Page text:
So there was a lot of strategy with that, because you only had two dribbles to do. You didn't have an unlimited amount, so you didn't just catch the ball and put the ball on the floor. You had to think about what you were going to do and where you were going to go. As far as people who have never played the sport like you said just, they wouldn't understand but there was a lot of strategy. I don't know how many offenses we had and the defenses, you had to gear your offense around the defense that you were playing against so there was so many different defenses and there were so many different offenses. Hard work is hard work, practice is practice or playing five or six or six, but whether you play five on five or six on six, fundamentals are fundamentals and fundamentals will win you the game. That's why we have a lot of turnovers in a game is because you screw up on a fundamental. Whether it be passing or not protecting your dribble or traveling. Those are fundamentals and those are turnovers.

So all of the fancy-dancy stuff that you can do, there's not a lot of turnovers there but you get a lot of fundamentals incorporated into that but make a difference.

Laurel Bower Burgmaier: Did you play ball after high school?

Deb Coates: Yeah, I did want to go on, and I did go on and play college ball. I felt very comfortable playing five on five just because I'd played so much basketball in high school and we did so much in high school that I felt comfortable with my fundamentals. Here we go back again to the fundamentals. I played one year at Grandview and then I finished out my career at Iowa Wesleyan College in Mt. Pleasant.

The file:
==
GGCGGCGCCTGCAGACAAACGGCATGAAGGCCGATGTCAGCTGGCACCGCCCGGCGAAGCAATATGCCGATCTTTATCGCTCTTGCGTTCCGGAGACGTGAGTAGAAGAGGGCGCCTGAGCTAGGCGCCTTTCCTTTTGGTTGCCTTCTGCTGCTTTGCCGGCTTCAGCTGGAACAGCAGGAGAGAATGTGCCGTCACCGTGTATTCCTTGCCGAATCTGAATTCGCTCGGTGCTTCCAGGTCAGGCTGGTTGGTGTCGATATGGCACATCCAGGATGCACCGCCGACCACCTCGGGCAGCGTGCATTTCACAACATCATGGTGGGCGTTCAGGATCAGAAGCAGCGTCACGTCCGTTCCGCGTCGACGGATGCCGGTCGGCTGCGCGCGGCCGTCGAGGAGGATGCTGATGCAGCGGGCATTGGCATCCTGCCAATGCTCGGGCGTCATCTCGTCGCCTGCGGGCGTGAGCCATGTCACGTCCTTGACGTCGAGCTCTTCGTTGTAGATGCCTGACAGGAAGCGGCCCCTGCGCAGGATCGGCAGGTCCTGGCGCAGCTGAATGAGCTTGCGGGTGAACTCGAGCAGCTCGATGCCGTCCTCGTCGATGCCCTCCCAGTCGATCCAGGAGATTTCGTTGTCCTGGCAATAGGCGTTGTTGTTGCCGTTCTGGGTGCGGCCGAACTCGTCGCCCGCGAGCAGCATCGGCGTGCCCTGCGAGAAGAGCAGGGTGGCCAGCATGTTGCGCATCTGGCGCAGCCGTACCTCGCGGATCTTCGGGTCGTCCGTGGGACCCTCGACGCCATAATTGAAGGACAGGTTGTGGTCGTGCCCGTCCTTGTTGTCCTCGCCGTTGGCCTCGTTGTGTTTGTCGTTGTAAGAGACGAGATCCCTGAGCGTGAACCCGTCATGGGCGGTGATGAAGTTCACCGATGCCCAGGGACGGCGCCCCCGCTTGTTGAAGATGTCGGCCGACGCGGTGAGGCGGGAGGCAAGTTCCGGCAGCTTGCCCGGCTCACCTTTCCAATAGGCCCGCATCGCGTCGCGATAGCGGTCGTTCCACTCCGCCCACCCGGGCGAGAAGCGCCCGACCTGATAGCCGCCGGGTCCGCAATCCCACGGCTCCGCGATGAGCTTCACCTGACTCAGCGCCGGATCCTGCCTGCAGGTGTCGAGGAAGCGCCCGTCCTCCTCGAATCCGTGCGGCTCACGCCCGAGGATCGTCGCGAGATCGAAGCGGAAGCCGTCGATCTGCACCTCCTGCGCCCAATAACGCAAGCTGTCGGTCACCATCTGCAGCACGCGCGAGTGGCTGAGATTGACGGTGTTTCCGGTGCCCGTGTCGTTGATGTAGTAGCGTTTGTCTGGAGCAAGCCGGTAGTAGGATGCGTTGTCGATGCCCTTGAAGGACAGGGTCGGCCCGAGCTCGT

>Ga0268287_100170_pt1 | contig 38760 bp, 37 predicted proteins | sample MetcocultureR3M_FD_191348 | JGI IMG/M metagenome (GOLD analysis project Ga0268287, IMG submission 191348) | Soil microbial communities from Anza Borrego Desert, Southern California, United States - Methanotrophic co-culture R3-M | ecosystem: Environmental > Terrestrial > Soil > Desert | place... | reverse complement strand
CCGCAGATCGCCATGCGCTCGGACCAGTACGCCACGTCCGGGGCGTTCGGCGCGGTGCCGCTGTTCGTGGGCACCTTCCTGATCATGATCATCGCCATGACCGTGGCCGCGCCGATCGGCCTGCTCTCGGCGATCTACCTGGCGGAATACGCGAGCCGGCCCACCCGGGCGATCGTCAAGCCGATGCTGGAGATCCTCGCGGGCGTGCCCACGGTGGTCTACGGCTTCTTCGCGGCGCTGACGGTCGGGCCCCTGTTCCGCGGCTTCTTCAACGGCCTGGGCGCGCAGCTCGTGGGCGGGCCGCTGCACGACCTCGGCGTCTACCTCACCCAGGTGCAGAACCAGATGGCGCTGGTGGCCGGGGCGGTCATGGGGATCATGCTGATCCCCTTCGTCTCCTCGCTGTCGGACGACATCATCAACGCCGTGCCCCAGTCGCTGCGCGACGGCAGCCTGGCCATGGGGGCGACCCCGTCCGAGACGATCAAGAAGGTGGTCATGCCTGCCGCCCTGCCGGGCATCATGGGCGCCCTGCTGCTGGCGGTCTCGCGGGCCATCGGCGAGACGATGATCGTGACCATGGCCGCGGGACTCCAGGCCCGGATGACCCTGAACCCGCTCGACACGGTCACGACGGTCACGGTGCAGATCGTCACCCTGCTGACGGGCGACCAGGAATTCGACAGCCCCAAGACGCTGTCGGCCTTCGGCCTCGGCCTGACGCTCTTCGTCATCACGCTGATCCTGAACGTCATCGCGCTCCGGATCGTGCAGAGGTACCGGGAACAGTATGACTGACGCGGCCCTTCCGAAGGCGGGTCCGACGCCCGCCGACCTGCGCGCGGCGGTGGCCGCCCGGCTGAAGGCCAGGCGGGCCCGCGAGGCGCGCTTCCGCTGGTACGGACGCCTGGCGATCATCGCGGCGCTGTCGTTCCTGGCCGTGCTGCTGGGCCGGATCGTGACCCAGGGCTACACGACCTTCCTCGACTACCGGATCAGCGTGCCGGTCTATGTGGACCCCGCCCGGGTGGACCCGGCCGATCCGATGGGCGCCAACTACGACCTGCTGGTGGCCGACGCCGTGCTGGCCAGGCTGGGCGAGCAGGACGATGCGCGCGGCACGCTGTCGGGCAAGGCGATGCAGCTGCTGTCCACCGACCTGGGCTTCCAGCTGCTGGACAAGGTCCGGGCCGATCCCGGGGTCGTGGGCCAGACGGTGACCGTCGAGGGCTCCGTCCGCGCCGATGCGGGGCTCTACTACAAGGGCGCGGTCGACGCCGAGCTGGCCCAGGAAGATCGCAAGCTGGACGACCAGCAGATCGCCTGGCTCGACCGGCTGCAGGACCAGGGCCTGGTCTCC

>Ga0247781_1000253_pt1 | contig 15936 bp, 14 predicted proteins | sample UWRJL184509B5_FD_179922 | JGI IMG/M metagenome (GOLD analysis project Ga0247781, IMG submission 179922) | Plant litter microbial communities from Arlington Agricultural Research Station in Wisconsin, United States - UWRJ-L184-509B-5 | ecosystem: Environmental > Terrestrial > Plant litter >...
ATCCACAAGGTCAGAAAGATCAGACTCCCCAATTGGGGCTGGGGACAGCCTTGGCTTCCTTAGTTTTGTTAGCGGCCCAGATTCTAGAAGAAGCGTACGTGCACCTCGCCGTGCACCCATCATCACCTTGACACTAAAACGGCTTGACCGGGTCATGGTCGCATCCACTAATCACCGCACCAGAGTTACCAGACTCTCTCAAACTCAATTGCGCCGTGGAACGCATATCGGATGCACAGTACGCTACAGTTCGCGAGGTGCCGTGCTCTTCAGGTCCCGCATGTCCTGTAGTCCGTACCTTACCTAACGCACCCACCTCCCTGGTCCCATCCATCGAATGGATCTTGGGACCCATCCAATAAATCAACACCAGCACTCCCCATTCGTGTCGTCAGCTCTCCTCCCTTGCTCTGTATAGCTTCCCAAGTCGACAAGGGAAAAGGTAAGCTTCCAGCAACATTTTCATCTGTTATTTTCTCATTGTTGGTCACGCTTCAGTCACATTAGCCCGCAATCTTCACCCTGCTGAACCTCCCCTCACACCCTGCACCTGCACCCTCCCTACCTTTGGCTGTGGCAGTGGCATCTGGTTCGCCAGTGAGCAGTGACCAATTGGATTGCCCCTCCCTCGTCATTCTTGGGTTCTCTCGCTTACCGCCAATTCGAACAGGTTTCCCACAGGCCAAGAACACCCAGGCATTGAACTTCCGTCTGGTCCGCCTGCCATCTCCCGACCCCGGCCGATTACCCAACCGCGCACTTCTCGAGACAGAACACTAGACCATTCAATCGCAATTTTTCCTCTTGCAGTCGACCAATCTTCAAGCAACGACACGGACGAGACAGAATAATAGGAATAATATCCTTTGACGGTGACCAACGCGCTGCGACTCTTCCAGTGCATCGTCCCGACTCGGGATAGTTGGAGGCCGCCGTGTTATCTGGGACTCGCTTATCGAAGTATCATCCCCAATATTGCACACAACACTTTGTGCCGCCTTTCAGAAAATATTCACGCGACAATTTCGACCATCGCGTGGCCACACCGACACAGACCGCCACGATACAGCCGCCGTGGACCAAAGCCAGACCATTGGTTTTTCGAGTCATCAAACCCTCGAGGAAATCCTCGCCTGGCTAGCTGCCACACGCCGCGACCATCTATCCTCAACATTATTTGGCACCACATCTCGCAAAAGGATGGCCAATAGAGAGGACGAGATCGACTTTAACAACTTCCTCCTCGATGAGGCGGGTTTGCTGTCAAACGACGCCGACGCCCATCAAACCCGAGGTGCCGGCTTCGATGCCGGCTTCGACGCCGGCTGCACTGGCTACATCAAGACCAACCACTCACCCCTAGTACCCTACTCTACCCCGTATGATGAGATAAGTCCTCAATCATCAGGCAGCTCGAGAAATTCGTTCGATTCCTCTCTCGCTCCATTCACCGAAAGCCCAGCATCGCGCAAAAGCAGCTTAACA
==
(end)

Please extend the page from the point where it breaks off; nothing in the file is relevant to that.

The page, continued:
Laurel Bower Burgmaier: What was the transition like for you as a forward and then going cross court?

Deb Coates: Well again we get back to the fundamentals. If a player knows their fundamentals and they're good with their fundamentals, they can play either style of ball. If you can't pass, or if you can't dribble, even if you're only dribbling twice on six on six, you're not going to get very far. So basically your passing, pivoting, cross-over steps, all that stuff that's just your basic fundamentals. If you know all that stuff and it comes second nature to you, you won't have any problem with the transition. You wouldn't have any problem with the transition from six on six to five on five.